most corporate media product makes me vomit automatically, and not only for Blamers’ favorite reasons. the racism and homophobia don’t sit so well with me either, but really it is the banality of the consumerism that makes me most insane. if i’m going to waste some time, i’ll blog or watch a foreign film. it’s interesting at least to compare various methods in cultures with slightly different patriarchies, at least.

  79. Blue Penguin

    The prevalence of male characters everywhere is infuriating. And just unnecessary. The characters could just so easily be changed into females, especially in children’s movies, because the characterization is often pretty simple anyway. I saw Toy Story 3 with my sons, and it really bothered me about the default setting of male, there is no need for it. I think they changed a male to a female for the updated Battlestar Gallactica, there could be more of this.

  80. addto

    What about Matilda the movie based on Roald Dahl’s book? Correct me if I’m wrong as it’s been over a decade or so since I’ve seen it, but I remember it being about a little girl who used her wits and special powers to not only manage to save herself from her horrible family but also her friend/teacher from her own and they both lived together happily ever after. The only male characters are her father and brother who are clear represented as misogynistic pigs that even privileged men can see it though they may fail to see it as a representation of the patriarchal oppression. The greater value placed on men over women in the patriarchal society we live is represented in the family dynamics where skill and abilities in a women are easily overlooked for a man with lesser ability because he is a man like the man who came before him and believed in the male supremacy like the man who came before that man and so on. However, the movie is flawed in that the other aggressor is a strong, single woman in a position of power (principal), perpetrating the patriarchal view of these as unnatural, undesirable female characteristics. A single, childless woman portrayed as an abuser of children, is evident of the author’s (it was based on a book) patriarchal influence. Dammit, is there no children’s movie that doesn’t condition them into such patriarchal BS!? At least the protagonist was also a strong protagonist that little girls could see themselves to be? Well she was probably the character I could relate to because she and Sailor Moon were the only options as a girl for me. Who do little girls pretend to be these days, tell me ‘Bratz’ is not the only option for them? I wish parents could see how damaging this such socialisation can be from so early on.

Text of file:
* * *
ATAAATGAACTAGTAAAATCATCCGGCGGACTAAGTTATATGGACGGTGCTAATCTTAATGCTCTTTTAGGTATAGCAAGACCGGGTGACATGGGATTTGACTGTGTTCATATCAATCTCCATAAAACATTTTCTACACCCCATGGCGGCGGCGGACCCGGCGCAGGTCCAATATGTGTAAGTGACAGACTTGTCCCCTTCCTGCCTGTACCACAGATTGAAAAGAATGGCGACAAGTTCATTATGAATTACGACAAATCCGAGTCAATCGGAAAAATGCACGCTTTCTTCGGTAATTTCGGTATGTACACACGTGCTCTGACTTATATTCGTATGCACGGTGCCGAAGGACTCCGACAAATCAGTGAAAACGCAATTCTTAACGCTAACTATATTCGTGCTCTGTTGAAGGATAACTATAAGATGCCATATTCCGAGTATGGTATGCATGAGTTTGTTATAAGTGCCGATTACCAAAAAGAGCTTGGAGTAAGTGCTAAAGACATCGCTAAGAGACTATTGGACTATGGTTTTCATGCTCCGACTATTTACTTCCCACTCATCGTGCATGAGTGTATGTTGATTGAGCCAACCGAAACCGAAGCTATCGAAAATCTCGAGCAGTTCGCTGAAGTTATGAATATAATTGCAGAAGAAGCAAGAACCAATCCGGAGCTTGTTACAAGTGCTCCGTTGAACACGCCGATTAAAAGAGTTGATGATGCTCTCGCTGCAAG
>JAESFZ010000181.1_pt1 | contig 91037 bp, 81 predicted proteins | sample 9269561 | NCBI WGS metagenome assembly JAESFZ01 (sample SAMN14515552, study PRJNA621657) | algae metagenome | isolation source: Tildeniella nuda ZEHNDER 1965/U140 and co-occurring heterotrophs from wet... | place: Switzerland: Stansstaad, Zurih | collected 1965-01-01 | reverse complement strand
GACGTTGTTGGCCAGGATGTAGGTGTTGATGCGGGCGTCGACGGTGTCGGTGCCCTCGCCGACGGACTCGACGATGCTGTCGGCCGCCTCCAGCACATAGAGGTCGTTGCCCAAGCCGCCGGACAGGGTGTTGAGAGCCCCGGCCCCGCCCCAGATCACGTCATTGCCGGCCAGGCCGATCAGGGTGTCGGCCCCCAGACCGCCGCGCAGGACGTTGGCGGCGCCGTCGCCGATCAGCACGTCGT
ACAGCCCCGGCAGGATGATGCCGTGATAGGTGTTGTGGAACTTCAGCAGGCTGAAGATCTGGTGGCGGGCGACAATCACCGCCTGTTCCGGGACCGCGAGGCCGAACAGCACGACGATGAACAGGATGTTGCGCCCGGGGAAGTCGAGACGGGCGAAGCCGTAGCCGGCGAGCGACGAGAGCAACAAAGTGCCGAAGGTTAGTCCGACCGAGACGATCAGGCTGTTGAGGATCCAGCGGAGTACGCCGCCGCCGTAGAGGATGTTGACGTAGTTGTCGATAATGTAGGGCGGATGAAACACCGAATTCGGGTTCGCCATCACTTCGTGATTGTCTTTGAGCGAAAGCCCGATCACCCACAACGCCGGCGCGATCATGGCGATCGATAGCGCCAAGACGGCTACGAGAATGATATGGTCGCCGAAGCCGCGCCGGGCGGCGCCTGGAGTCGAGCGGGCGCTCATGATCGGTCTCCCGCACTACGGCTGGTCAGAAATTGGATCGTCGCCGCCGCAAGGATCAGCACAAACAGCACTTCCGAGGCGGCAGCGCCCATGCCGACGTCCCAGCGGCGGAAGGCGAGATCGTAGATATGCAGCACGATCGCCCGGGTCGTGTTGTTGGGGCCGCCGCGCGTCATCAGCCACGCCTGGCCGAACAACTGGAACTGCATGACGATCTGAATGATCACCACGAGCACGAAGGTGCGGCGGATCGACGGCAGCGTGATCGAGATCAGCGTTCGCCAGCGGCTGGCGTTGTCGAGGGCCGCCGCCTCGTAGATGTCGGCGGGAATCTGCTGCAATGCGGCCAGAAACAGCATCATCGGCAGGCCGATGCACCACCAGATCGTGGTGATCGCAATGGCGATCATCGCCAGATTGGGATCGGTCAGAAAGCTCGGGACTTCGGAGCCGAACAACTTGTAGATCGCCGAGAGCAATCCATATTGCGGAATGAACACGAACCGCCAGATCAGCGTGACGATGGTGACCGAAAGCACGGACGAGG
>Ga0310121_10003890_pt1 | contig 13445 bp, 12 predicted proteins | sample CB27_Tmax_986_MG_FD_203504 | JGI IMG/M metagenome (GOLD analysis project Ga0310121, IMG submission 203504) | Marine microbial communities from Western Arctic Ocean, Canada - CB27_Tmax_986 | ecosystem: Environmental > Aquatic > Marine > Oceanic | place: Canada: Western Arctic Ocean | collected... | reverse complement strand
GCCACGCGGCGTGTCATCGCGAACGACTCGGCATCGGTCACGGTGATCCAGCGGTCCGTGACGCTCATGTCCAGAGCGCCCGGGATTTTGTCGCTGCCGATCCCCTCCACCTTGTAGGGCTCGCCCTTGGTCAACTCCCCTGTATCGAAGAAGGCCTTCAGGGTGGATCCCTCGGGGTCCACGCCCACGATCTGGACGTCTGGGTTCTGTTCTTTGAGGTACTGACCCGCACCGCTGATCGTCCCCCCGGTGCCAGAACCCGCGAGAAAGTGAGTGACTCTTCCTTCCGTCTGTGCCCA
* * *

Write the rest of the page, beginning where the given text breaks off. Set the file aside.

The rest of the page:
Are there any other kids’ films that at least pass the Bechdel test, let alone not furthering the patriarchal agenda? Maybe Mulan if being berated by her grandmother/mother counts as a conversation?